I really enjoy Marc Maron’s WTF podcast. His interviewing style is disarming, usually warm, and always very revealing. They are long form interviews that many of the subjects seem to enjoy, especially when they are on publicity junkets and are asked the same stupid questions over and over again. If you don’t yet listen, I recommend them.
Marc interviewed Kristen Wiig recently. I certainly know some of her work, including Saturday Night Live, and she was delightful–interesting, thoughtful, funny. She was open and candid. At one point in the interview, Marc asked her about how she approached sketch comedy and some of the characters she created. I don’t have her exact words, and I hope I at least captured the gist of what she said, but she talked about embodying the character’s physique and idiosyncrasies (or perhaps she said mannerisms) . If you can understand how they inhabit their world, you can then build on that and bring them honestly and realistically into the sketch.
I latched onto that and did two exercises, first writing brief character sketches focusing on a small number of characters and their physicality, then focusing on a different set of characters and their mannerisms. This is what I got.
Start with a character’s physique
Tony had learned, over many years, to let his massive gut lead him into rooms, and across parking lots, and down flights of stairs. His shoulders were still square, his back still straight. But there the gut was, bigger and firmer every year. He was only self-conscious of it for a summer when he was much younger. Now it was just there, part of him.
They got five liters that morning. Maureen lay on the table, the gown pulled up to her breasts and her panties pulled down to let the nurse work on her. Maureen concentrated on the nurse’s steady expression. The nurse—Marcy, all quiet efficiency—had to watch for when the line slowed almost to stopping, then she would withdraw the needle and Maureen would hold the gauze to it. It was only then that Maureen would close her eyes, breathe deeply, and try to wipe from her mind all thoughts of what was happening and why.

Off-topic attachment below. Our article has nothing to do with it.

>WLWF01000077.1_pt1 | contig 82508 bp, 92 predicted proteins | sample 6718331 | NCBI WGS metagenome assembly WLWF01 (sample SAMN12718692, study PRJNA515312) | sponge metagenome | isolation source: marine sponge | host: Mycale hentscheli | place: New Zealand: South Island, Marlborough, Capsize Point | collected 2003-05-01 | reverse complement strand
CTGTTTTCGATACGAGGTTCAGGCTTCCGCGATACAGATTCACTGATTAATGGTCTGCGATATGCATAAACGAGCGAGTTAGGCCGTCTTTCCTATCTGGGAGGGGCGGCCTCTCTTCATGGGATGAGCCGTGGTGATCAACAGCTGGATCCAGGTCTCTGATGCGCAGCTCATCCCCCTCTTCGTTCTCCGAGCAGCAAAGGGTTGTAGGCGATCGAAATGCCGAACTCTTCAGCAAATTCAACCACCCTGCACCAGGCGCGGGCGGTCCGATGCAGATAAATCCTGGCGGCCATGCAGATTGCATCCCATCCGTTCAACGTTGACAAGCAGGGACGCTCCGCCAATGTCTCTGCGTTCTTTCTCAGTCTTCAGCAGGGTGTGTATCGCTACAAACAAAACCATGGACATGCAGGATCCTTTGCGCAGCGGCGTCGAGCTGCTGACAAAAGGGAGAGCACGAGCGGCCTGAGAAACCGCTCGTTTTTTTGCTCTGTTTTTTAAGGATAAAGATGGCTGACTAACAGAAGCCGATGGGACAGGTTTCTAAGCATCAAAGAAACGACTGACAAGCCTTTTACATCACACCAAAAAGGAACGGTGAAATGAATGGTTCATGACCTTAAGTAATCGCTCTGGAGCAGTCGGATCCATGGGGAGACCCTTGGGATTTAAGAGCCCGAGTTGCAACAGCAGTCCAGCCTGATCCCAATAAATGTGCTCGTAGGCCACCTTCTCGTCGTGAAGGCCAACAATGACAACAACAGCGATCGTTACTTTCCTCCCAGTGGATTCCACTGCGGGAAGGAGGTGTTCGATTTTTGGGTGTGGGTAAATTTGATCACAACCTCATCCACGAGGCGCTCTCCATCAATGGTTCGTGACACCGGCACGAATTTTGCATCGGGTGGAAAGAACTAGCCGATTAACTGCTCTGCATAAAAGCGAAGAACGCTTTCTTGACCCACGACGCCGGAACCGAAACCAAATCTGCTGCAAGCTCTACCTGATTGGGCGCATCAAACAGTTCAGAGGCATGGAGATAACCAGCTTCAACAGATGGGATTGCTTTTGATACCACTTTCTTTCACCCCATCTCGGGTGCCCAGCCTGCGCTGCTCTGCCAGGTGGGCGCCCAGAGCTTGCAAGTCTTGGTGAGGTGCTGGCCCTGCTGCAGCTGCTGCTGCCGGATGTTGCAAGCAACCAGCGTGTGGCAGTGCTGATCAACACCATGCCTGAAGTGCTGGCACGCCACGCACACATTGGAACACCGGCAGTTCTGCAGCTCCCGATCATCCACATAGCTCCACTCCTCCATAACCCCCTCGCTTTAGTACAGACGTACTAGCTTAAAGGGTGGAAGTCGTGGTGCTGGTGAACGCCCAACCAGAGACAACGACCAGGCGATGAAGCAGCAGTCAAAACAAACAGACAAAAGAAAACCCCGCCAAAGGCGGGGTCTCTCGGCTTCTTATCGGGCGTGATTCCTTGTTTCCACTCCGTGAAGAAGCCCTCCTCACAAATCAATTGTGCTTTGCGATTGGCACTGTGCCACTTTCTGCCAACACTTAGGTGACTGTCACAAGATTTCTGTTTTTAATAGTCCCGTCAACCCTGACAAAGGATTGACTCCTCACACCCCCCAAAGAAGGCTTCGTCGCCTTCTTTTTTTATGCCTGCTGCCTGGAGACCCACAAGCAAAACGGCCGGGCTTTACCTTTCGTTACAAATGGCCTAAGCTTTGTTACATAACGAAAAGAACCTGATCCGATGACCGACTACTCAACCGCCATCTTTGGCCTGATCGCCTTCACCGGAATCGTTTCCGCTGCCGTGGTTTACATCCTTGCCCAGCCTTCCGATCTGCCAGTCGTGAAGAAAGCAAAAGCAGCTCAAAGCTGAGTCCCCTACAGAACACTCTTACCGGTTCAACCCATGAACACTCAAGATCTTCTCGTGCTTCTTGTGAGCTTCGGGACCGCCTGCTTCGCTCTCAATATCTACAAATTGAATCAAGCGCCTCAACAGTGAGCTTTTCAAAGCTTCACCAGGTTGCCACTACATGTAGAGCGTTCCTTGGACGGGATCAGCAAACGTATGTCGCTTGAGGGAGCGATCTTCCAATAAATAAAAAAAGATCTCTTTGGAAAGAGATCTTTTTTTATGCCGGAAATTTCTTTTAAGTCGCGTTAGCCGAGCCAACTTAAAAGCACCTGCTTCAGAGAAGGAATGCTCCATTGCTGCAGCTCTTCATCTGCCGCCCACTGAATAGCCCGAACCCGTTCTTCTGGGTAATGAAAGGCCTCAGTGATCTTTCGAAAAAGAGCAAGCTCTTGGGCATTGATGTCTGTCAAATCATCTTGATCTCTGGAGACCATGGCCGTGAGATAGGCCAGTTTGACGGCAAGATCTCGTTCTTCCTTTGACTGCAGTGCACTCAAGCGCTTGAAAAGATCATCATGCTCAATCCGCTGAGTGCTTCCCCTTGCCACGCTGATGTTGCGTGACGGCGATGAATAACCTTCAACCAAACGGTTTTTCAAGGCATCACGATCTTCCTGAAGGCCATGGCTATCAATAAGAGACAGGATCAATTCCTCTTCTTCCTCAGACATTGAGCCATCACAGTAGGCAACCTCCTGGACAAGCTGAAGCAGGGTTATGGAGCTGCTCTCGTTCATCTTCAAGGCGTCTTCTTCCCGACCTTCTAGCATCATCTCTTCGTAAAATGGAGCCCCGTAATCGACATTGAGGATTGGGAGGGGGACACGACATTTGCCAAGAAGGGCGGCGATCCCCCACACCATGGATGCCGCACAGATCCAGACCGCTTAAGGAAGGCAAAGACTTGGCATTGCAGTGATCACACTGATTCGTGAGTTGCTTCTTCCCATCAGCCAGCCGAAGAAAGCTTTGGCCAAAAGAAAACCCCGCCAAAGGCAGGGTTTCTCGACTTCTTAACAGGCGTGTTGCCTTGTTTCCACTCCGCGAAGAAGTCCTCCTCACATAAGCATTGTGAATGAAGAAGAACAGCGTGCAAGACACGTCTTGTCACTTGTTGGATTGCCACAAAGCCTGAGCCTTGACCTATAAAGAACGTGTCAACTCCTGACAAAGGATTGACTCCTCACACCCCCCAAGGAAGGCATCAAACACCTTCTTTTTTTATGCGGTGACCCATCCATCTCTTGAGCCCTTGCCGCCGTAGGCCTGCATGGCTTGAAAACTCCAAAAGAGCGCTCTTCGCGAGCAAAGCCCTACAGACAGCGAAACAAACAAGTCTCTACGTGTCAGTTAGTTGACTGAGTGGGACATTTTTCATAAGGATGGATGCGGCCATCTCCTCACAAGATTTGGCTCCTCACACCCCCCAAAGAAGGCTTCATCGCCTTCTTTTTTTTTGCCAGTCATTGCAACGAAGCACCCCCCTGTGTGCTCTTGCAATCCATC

The last ten pounds frustrated Scott. He knew he was 40 and would never be as lean as he was at 17 and 21 and 25. He was carrying 185 pounds on his 6’2” frame, despite now running almost 50 miles a week, sometimes 14 and 16 miles at a time. He was walking up and down Main Street, cooling down after what had been a fast nine miles from him. He had taken his first steps at 6:30 and it was a little before 8:00 but the son was already beating down and he peeled his shirt off. There it was, that little paunch layered over what he hoped was a six pack.
Julie was 28 and they had run together over four and six and eight miles during club runs. He had taught her to run at a pace where her breath was easy and she could still keep up a conversation. So they had run and talked. Three times now when the runs were over and the club had met back at the pub, she had stayed at his elbow and talked. She was new in town and she seemed to like having a friend.